Wednesday, November 9, 2016

Stronger Together, But So Far Apart*

Great American Melting Pot
I was wrong.

I’m a white Catholic with a college degree, just short of a masters. I test as moderate on political tests (like this Vox questionnaire). And near 50, I’m no longer a starry-eyed idealist.

But I grew up believing in the Schoolhouse Rock song “The Great American Melting Pot” reflected America. I thought our openness made America American.

I was wrong.

Perhaps it’s because I’ve lived most of my life in multicultural blue-areas: Cleveland, Columbus (OH) and Los Angeles. But I love, and have always loved, meeting people from different cultures. They’ve enriched my life.

Heck, I got straight A’s in university Spanish by conversing with Mexican cooks and dishwashers in the restaurant I worked in. I ate tasty goat and lamb kabobs at a Persian colleague’s wedding. And had an Indian friend whose parents were members of Gandhi’s non-violent “army.”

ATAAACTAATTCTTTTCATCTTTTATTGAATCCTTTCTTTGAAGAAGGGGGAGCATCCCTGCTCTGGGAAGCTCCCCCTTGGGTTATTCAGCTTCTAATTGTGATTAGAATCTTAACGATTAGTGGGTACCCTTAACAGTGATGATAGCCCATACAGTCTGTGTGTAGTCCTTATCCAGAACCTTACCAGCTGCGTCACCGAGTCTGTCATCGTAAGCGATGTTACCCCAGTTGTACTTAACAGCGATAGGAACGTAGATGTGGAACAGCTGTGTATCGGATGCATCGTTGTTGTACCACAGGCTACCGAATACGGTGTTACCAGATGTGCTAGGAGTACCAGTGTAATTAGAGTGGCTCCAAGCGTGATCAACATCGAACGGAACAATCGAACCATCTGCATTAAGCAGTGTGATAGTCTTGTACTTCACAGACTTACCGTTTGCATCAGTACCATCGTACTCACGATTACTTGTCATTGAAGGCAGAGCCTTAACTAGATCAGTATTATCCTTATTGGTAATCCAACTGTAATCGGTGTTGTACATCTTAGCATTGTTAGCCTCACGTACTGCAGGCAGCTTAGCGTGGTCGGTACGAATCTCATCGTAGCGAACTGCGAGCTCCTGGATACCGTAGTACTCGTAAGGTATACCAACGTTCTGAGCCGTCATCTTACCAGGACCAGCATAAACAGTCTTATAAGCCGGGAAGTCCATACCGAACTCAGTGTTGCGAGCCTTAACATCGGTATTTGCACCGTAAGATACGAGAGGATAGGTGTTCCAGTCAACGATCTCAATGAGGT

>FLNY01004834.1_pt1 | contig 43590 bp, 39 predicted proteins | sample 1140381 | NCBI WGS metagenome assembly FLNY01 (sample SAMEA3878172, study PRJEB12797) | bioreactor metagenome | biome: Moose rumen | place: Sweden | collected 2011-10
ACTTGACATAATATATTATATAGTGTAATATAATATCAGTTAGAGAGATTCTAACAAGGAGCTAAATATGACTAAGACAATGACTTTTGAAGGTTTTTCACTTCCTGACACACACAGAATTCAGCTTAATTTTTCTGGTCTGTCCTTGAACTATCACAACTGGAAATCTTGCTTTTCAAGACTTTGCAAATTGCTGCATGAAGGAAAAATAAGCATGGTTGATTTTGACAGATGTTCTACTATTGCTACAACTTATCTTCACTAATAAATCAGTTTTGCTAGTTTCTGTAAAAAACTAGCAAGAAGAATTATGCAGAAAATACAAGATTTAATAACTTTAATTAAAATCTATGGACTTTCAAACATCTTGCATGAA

Etc.

Each interaction enlarged my America. Exposure made me less about me, more about them, and enlarged my sense of “us.”

Back in January, I reckoned 75% plus white people dug Schoolhouse Rock, and would reject Trump. Sure, I understood that racists exist. I’ve got a brash and vocal racist uncle. But in my worldview, racists were the butt of Mel Brooks jokes in Blazing Saddles. “You've got to remember that these are just simple farmers. These are people of the land. The common clay of the new West. You know... morons.”  

I was wrong.

Further, our forebears faced xenophobia. “Irish need not apply.” Labeling Italians, many of whom were here illegally, as WOP’s (Wop is short for WithOut Papers). The hunting of Catholics and Mormons. Etc. I figured their descendants would remember.

I was wrong.

It turned out that I’m an outlier among white males, who based on exit-polling voted 70% for Trump. And their number one issue was immigration.

Not that I’ll ever change my mind. I will still be open to people, regardless of race, color, creed or sexual orientation. But I now see that racism and anti-”them” xenophobia lie at the heart of many white Americans’ worldviews. Worse, I’ve seen a populist Trump ride that wave to victory.

I still say, “God bless America.” But my view of America has changed. Even in jaded middle age, reality can still shred your remaining ideals.

Who knew?